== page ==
A New Place To Sit

The first time I went to Ventura was about eighteen months ago. My friends Thomas and Leslie had started a sitting group at a local mattress-factory-turned-arts-centre, and asked if I would come and perform an opening ceremony. It was a lovely weekend, and they were very generous hosts. Since then they have moved house, and converted a part of their garage into a small zendo, so they invited me back to do it all over again and I was very happy to accept.
Last year I rented a car and drove down the inland route – not least because I was curious to see the southern half of the Los Padres National Forest (Tassajara lies in the northern section). It was a long drive, but very rewarding, especially the last stretch crossing the mountains from the Cuyama Valley towards Ojai.
This time I went by plane. Once I was done with transit to SFO, and through the security lines at the domestic terminal, it became a very relaxing experience. I haven’t taken such a short flight in a while (I remember hopping over the sea from Dublin to Bristol on one visit back home a few years ago), and Santa Barbara airport was small enough to be completely stress-free in both directions. I had the thought, as I did the one time my brother got me a first-class seat across the Atlantic with his air miles, that flying should always be like this.

On Saturday we got to participate in another short morning of sitting, with Kevin at the Vietnamese mission across town, housed in a sweet old church, with the original stained glass offering a contrast to the various statues and instruments more familiar in a zen temple setting. I was struck by the novelty, for me, of sitting in such a location, and in the discussion afterwards, spoke of how our zazen is informed by our surroundings, and also goes beyond them.

Being in the body was a theme for me over the weekend: after getting to relax with the flight, and the warm weather further south, I unwound further in Leslie and Thomas’ cosy back yard, surrounding by a handful of mostly friendly cats and a couple of lovable dogs. It has been a long time since I was in the company of animals to that extent. They appreciated kindness and expected only food. Speaking in the zendo on Sunday I wondered aloud why we think humans are any different.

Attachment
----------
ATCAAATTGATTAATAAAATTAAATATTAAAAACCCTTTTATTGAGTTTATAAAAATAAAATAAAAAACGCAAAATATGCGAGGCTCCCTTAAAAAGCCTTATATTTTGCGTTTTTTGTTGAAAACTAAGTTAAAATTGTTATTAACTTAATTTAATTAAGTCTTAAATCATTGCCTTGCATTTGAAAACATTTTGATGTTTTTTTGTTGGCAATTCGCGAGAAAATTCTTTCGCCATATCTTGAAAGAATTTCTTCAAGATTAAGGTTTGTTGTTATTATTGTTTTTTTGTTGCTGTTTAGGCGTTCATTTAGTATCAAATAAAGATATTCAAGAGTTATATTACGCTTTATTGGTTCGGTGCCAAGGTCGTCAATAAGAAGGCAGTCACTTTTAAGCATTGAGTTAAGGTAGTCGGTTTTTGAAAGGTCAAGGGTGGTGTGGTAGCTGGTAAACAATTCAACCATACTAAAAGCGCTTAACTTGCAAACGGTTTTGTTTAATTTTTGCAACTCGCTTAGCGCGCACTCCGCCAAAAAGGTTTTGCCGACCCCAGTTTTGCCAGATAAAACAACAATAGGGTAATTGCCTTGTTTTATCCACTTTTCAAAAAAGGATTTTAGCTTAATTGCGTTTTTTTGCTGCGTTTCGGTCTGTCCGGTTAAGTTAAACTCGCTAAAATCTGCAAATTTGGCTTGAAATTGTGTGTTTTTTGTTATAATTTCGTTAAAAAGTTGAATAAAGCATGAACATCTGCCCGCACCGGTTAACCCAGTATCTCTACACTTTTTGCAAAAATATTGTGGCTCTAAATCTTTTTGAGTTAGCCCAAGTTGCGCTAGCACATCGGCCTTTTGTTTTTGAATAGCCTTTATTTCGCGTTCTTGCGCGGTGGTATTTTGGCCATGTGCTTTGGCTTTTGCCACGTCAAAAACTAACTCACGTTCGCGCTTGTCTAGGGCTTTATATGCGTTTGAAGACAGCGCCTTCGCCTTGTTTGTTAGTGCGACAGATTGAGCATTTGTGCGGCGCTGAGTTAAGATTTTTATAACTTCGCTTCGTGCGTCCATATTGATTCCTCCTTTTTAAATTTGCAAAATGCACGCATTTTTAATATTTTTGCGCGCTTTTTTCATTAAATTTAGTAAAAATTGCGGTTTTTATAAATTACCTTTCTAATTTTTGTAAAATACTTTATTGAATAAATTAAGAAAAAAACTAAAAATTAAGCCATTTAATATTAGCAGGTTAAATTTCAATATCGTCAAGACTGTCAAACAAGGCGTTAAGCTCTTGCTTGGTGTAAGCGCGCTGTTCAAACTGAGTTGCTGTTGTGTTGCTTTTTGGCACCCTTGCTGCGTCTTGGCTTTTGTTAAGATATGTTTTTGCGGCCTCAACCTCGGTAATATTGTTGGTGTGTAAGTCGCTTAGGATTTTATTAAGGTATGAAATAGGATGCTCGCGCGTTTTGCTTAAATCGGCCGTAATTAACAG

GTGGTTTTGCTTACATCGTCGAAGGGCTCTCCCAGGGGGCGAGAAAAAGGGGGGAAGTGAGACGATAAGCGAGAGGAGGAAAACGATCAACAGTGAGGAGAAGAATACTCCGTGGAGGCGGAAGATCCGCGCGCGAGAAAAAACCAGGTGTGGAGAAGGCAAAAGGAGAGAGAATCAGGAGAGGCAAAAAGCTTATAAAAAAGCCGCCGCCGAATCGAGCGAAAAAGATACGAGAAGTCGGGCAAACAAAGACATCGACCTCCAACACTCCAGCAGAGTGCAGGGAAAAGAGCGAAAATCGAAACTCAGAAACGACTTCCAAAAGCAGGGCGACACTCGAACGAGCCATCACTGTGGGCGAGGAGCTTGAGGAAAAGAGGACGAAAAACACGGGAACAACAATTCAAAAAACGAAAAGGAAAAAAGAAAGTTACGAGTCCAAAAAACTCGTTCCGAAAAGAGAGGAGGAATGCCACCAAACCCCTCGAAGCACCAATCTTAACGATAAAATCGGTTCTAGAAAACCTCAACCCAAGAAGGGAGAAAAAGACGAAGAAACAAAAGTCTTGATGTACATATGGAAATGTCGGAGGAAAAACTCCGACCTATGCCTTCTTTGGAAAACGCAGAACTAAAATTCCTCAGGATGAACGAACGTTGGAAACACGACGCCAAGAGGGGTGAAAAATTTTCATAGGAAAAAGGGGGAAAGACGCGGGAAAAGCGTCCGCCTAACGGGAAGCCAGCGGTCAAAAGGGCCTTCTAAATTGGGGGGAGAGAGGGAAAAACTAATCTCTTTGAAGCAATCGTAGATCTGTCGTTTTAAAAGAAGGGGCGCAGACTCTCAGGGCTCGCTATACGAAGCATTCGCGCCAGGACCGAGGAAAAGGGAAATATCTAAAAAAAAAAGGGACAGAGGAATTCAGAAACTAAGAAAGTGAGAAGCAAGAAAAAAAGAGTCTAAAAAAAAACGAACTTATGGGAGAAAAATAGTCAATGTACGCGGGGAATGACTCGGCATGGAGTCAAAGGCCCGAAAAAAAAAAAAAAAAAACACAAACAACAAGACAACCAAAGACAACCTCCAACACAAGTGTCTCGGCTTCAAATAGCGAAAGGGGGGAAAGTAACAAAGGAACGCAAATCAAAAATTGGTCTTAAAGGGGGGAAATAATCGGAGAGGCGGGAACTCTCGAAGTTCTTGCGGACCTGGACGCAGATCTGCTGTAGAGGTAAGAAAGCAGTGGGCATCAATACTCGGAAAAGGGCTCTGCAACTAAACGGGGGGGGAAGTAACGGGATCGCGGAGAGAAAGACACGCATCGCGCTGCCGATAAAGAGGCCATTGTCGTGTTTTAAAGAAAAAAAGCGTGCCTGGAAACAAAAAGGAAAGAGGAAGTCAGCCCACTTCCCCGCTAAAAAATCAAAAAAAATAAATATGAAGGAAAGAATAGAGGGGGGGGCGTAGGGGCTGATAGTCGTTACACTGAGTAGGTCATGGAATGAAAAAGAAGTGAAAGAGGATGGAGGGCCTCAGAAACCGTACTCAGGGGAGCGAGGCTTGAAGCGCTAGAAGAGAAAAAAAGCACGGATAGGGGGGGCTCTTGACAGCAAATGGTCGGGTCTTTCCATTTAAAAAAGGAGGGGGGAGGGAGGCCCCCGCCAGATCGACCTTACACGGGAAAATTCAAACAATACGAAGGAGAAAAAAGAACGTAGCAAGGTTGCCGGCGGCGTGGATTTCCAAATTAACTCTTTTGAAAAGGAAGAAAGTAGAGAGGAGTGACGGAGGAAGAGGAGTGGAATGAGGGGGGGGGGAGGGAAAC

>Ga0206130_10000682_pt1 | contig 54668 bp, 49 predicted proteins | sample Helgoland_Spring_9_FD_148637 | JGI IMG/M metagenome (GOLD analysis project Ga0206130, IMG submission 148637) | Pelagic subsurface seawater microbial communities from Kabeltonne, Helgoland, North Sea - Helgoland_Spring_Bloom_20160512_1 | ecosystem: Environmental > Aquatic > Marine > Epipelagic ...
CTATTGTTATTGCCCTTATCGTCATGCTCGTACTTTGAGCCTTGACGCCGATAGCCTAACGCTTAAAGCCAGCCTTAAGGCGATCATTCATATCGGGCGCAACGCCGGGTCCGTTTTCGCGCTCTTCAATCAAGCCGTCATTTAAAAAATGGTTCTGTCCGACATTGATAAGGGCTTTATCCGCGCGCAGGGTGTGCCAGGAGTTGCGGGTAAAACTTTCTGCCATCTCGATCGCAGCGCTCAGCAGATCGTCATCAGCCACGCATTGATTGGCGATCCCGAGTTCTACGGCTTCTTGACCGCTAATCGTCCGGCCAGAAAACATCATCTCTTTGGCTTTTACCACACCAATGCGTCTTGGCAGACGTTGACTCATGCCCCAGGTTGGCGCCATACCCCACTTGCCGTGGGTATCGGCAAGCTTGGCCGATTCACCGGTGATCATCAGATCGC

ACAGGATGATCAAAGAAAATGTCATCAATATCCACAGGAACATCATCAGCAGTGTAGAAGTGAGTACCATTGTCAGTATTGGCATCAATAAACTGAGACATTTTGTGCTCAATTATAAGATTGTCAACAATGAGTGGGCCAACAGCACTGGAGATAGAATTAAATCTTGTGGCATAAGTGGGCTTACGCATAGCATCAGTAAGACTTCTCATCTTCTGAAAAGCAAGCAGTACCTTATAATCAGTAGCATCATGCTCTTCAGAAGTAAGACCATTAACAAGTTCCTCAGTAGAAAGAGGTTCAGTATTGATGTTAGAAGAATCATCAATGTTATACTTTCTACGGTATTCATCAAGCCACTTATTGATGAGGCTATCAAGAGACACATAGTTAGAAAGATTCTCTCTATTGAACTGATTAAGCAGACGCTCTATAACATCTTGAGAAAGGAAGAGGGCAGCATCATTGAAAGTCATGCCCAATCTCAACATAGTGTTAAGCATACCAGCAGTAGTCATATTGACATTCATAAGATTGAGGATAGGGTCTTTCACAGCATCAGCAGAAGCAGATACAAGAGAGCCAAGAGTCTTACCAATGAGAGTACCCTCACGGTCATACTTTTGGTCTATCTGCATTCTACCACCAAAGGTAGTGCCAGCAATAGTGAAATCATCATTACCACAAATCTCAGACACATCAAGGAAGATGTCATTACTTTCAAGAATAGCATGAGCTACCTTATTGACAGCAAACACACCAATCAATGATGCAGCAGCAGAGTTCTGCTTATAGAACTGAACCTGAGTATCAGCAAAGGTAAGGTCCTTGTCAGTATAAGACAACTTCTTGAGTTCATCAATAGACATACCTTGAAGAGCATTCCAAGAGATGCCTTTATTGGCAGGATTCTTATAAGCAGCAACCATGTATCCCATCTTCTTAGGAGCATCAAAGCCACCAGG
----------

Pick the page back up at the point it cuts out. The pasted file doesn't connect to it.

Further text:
Walking around the town and elsewhere over the weekend, as well as repeating a run I had done last time, I was noticing how much my body remembered the sensations of having been there before. Wearing robes, which I don’t do so often these days, was also a physical experience for me, noticing how I carry myself when fully dressed up, with bessu on my feet and carrying a kotsu.

We talked, as I often do these days, about how rationality tends to take up most of our attention, to the detriment of other ways of receiving and perceiving the world. It was interesting, then to read this in the New York Times on my return to the city after another painless flying experience. My abiding sense of well-being after the weekend had very little to do with the rational realm, and much to do with the kindness and generosity of my hosts, and the sweet sense of community we generated on Sunday.

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Leslie took this picture of their zendo while I was giving my little dharma talk after the opening ceremony.

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Most of the group after the sitting, with the new han built by Alan, who is not in this picture.

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